Top 10 List of Things to Do While Waiting to Adopt

hourglass-vector-237661Waiting for ‘the call’ telling you you’re going to be a parent?  How often do you refresh your email, make sure your phone is on and check in with adoption agencies to make sure you haven’t missed ‘the call’?   I know I’m guilty of all of the above but also knew I had to keep myself busy while waiting for the call or I would go crazy.

Here’s my top 10 list of things I did while passing time waiting for ‘the call’. We got the call 6 days before our son was born so I was definitely glad I’d done some of these things ahead of time.

10.  Research daycare options – you might not have much notice and may need to go on waiting lists as soon as you bring your little one home depending on how long you take off and where you live.

9.  Make a list of the necessities you’ll need to make it through the first few weeks – as we went down the private adoption route and knew the birth parents could change their minds during that first month, we tried to buy as little as possible and only focused on the necessities.  Even after the first month, we found we really didn’t need to buy a lot and took all the hand me downs we could get.

8.  Read books on parenting and/or adoption – my favourite was ‘No Biking in the House without a Helmet’ as it was a real-life story about a family who adopted internationally and was quite comical.

7.  Update your adoption profile book.   Have you been on the market longer than planned?  It never hurts to get some advice on your adoption profile book and make some updates.

6.  Research playgroups or classes you may want to attend.  There are a lot of free groups to join so look it up on the internet or ask other moms in your area.  Only being able to take 9 months off for adoption leave, I wanted to enjoy every minute of it and get to know other moms.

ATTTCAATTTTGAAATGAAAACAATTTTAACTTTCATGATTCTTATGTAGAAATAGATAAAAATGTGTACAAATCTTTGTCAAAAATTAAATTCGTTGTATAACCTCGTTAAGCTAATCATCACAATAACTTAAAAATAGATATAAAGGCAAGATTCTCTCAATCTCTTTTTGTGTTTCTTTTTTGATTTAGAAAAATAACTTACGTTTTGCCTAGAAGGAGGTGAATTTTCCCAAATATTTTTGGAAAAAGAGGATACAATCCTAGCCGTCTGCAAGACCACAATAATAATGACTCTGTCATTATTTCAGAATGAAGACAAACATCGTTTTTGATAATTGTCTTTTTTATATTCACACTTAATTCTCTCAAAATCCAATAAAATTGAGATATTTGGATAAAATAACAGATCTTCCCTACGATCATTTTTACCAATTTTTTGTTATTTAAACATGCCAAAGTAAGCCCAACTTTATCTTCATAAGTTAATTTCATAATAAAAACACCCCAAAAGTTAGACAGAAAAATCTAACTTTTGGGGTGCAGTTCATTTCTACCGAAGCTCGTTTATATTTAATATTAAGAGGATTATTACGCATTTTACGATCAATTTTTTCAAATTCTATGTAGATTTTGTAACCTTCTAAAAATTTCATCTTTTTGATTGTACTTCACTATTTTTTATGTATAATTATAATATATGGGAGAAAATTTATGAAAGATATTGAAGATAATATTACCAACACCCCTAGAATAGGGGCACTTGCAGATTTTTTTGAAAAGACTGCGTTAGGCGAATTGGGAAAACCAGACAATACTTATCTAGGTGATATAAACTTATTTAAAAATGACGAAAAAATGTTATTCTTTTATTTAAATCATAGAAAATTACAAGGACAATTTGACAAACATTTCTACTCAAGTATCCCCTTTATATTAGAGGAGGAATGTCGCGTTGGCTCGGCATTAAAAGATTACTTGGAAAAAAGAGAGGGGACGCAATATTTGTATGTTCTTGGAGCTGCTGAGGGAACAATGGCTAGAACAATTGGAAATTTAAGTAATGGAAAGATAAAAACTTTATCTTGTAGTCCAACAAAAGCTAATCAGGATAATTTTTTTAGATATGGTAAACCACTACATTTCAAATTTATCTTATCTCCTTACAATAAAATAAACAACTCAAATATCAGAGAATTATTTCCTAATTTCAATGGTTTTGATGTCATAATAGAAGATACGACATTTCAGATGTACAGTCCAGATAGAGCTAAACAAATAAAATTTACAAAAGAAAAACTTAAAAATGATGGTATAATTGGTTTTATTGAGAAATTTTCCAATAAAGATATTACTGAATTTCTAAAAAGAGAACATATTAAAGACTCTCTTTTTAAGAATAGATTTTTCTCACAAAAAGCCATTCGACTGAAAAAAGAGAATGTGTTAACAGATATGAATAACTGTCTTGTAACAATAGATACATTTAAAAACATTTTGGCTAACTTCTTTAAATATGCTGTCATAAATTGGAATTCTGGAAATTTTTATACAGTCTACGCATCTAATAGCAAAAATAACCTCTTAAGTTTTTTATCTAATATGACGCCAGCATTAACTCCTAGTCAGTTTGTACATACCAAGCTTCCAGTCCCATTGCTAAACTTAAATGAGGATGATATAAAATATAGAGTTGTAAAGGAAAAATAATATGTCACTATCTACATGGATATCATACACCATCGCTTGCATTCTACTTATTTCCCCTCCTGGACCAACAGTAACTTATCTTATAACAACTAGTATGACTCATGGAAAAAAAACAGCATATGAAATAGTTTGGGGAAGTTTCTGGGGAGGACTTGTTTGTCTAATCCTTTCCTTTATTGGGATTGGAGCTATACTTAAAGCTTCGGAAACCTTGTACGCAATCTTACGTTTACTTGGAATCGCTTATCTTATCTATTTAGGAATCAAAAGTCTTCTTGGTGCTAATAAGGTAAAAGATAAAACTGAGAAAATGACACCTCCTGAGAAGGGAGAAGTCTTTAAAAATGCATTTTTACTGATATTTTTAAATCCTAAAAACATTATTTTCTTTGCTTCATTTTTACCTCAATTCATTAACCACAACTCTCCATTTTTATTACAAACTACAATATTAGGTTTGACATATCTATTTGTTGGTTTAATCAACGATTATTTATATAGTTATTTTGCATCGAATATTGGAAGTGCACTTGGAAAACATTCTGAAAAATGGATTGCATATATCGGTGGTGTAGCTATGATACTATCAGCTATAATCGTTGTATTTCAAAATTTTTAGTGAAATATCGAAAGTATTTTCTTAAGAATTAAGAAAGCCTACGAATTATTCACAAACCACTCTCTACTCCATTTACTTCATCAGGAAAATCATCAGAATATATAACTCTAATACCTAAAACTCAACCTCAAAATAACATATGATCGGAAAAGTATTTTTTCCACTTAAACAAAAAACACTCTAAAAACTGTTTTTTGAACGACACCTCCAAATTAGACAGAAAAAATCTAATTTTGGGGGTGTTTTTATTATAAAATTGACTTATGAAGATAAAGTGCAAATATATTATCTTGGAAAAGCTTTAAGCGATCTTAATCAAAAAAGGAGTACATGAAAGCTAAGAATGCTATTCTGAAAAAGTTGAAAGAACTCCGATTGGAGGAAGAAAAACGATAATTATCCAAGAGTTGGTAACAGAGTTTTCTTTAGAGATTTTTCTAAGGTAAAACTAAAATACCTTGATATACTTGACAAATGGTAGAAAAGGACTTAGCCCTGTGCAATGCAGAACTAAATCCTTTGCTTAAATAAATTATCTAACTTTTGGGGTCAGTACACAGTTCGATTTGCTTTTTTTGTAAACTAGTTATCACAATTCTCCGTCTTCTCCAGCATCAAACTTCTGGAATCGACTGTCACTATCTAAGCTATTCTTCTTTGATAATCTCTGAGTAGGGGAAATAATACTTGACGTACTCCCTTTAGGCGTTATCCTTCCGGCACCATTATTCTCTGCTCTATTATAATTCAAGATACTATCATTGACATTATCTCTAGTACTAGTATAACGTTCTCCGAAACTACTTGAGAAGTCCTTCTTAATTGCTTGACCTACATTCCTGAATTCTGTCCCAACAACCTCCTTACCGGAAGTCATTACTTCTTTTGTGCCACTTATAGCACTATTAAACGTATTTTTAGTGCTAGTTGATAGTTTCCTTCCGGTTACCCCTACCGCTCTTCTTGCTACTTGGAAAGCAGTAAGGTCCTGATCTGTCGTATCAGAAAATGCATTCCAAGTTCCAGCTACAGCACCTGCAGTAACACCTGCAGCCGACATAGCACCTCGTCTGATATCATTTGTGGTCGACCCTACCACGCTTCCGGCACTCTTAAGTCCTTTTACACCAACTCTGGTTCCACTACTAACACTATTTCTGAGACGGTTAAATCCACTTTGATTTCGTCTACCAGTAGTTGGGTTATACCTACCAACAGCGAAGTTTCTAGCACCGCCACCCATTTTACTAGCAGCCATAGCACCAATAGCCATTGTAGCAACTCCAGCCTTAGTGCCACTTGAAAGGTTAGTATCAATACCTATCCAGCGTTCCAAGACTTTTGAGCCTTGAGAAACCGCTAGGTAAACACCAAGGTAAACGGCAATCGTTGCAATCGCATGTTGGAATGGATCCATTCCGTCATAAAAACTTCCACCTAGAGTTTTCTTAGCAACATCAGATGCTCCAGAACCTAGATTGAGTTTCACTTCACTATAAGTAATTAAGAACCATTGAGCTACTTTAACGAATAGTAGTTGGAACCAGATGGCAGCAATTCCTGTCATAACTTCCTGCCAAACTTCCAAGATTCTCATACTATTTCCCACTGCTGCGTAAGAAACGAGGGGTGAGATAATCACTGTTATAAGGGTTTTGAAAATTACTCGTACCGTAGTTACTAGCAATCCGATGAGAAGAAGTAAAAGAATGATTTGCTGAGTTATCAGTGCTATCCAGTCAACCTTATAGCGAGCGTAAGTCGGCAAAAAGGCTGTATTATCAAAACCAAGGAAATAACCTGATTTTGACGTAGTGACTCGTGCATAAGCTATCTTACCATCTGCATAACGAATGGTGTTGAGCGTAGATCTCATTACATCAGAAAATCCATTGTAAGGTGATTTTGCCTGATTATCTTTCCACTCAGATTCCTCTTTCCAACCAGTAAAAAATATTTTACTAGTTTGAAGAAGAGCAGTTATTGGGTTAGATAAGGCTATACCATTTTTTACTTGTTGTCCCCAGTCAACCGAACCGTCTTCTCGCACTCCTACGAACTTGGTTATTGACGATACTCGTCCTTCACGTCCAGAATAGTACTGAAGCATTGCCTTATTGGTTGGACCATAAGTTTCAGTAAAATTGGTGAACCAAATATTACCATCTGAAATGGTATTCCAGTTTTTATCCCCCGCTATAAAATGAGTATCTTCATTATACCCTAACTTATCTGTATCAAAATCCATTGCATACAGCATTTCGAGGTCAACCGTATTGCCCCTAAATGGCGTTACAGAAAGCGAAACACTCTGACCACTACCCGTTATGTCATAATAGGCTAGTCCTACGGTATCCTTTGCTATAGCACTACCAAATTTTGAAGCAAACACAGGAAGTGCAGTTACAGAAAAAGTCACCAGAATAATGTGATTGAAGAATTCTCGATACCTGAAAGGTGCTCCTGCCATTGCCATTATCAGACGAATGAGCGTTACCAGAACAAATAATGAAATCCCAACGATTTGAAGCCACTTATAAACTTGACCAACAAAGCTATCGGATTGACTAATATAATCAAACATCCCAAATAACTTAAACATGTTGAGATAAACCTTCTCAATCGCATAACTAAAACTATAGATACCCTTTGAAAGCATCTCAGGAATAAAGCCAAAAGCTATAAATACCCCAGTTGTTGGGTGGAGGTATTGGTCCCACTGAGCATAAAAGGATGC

5. Network with other adoptive parents or people waiting to adopt.  Waiting for ‘the call’ knowing you’ve done all you can do is has so talking to others in a similar boat or hearing success stories can be a great way to pass the time.

4.  Work out – build up your core muscles.  This was a mistake I made – I hadn’t worked out in a while and all of a sudden carrying my 10 lb son up and down stairs every day did a number on my back.

3.  SLEEP IN!!!  I was told this a thousand times but it’s so true so enjoy it while you can.

2.   Go out on dates (if you’re saving money for adoption, find inexpensive dates such as going for a walk, playing a game while drinking some wine, cooking a nice romantic dinner).

1.  Enjoy life and know that everything happens for a reason. 


Crossroads – When to Move On from Fertility


You’re at a crossroads; you’ve already sunk a lot of money into fertility treatments and can’t imagine moving on and sinking more money into other avenues such as adoption.  You’re probably thinking what’s a little bit more money if the next treatment works?  I’ve come all this way, do I really want to start over with something like adoption? I think most people who’ve gone through fertility have all stood at this crossroad at some point or another so in this post I’d like to share my crossroads experience.

Let me start off by saying that moving on from fertility is an extremely tough decision and one that comes with high emotions.  No one’s going to say going through the fertility or adoption process is fun. I still get angry thinking of the thousands of dollars we spent on fertility treatments and yet there’s no real reason we couldn’t get pregnant but then I look at my beautiful, happy, healthy, amazing son and know that everything happened for a reason.

Looking back I’d have to say I was never 100% on board with doing fertility treatments.  I disliked that we had unexplained fertility and there wasn’t a specific fertility issue the doctors could focus on; I disliked being late for work after having been at the clinic for 2-3 hours a few days a month and I disliked the costs of the treatments.  We had just upgraded our home and I had switched jobs – not the ideal time for increased expenses and missing work but then again, there’s never going to be an ideal time or extra money floating around.